The Endocrine Society published a study that found a Paleolithic-type diet helped postmenopausal women lose weight and lower their risk for diabetes and cardiovascular disease. This is just another in a long line of studies that suggest it's carbs, not fat, we should be avoiding.
Caroline Blomquist, a doctoral student in the Department of Public Health and Clinical Medicine at Umeå University in Umeå, Sweden, presented the study at the annual meeting of the Endocrine Society in Boston earlier this month.
"Eating a Paleolithic-type diet without calorie restriction significantly improved the fatty acid profile associated with insulin sensitivity, and it reduced abdominal adiposity and body weight in obese postmenopausal women," Blomquist reports. "A Paleolithic-type diet, high in polyunsaturated fatty acids, may have long-term beneficial effects on obesity-related disorders, including reduced risk for diabetes and cardiovascular disease."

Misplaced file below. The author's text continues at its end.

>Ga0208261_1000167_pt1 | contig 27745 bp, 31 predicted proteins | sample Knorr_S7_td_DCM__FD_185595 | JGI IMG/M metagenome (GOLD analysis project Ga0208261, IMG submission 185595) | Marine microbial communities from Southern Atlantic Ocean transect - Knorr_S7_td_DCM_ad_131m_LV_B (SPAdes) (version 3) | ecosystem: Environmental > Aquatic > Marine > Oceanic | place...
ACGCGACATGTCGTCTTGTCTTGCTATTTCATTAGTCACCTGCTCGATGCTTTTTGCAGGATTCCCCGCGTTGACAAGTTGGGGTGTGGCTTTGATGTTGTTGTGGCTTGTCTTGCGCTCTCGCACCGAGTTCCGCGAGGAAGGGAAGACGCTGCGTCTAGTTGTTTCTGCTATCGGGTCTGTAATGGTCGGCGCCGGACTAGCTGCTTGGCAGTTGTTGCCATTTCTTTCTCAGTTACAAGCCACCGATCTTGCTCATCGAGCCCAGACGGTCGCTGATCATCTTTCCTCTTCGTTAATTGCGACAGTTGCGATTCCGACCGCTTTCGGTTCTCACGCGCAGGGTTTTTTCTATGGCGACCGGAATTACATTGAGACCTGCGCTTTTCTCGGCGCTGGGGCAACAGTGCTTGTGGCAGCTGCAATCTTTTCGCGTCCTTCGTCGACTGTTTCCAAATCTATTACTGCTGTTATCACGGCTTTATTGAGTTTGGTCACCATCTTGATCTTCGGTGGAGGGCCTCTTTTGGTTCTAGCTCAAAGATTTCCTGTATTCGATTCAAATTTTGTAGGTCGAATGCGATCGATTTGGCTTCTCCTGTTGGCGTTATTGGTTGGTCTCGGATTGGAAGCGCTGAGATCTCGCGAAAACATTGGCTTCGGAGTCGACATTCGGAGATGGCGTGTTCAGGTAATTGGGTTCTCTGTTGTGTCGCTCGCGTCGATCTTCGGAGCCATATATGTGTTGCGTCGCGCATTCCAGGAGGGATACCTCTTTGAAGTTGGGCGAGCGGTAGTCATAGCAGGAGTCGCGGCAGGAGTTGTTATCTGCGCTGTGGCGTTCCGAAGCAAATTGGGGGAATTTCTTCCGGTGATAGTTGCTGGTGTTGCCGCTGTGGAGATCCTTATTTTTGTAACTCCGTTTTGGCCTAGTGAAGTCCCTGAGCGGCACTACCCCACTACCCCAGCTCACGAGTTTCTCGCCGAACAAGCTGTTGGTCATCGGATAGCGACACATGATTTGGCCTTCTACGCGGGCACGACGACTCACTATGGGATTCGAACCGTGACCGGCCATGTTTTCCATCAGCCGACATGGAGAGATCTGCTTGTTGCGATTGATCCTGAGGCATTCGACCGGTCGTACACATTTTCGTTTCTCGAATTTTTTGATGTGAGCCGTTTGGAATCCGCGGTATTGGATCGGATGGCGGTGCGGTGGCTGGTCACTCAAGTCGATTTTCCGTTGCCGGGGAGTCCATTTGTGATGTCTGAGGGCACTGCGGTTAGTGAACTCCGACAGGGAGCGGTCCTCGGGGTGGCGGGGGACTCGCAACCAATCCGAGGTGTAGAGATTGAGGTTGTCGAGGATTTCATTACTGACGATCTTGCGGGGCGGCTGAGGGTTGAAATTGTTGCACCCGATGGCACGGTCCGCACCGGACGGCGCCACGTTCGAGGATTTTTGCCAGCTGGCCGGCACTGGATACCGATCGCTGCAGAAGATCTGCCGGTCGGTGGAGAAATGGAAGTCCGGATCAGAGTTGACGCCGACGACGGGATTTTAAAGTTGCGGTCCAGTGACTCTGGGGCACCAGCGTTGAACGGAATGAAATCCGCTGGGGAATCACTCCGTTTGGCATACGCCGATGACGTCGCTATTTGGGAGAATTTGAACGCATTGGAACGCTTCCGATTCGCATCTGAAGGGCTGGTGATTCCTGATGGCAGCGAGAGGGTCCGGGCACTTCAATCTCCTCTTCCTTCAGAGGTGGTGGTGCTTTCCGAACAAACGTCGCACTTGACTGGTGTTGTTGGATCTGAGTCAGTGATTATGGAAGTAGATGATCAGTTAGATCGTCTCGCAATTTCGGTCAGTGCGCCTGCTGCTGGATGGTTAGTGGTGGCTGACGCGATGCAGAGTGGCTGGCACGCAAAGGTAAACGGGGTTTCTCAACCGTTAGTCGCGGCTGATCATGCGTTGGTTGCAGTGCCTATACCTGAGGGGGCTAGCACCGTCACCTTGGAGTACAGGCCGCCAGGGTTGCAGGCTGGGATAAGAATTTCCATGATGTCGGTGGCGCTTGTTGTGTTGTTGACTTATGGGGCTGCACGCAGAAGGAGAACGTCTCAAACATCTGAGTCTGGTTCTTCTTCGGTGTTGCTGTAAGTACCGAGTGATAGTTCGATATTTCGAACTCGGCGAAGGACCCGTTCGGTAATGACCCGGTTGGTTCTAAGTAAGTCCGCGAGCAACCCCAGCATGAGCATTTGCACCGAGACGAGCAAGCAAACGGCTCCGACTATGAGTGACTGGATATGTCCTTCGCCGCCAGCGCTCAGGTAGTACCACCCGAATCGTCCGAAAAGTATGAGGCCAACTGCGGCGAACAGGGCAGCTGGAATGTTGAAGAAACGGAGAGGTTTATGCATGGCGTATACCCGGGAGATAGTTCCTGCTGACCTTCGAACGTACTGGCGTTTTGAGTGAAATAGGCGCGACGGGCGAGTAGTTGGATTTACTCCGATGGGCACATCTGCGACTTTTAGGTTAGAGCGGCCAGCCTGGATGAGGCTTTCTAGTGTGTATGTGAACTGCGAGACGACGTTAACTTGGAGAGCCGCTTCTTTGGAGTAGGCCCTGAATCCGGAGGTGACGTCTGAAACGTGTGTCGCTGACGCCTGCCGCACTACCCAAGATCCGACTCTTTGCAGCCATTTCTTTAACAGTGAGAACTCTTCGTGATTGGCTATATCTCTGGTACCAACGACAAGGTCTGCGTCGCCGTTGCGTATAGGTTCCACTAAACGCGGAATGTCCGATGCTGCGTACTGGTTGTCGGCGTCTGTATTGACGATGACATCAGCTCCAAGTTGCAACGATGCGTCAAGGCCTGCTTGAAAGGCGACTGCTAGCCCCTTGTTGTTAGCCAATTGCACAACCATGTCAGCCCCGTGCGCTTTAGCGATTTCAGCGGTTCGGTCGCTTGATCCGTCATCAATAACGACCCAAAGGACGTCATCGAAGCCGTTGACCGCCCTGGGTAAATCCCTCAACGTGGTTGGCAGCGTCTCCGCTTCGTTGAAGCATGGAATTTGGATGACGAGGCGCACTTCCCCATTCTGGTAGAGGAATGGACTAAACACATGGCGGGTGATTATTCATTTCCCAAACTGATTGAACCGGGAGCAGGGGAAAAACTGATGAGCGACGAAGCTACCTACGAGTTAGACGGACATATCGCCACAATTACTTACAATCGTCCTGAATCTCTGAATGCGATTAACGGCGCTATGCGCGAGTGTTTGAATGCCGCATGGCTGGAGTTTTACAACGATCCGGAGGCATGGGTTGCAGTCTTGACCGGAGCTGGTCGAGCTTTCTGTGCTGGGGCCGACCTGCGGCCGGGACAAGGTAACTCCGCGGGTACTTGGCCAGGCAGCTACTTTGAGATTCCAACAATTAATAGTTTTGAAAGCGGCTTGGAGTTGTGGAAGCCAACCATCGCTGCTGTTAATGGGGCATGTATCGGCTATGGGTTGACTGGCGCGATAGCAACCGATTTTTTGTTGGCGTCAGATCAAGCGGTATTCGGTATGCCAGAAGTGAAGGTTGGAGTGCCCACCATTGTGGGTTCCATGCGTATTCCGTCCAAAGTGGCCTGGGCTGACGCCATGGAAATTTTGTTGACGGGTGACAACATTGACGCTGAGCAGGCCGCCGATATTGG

What Is A Paleolithic Diet?
As the name suggests, a Paleolithic diet is one that is similar to what Paleolithic humans ate during the stone age. This diet would include lean meats, eggs, nuts, olive oil, avocado, fruits and vegetables.
A Paleolithic diet would not include grain products, such as bread and pasta. Dieters would also avoid highly processed foods, chemicals (such as artificial sweeteners), legumes and milk-based dairy products.
Photo: The Paleo Diet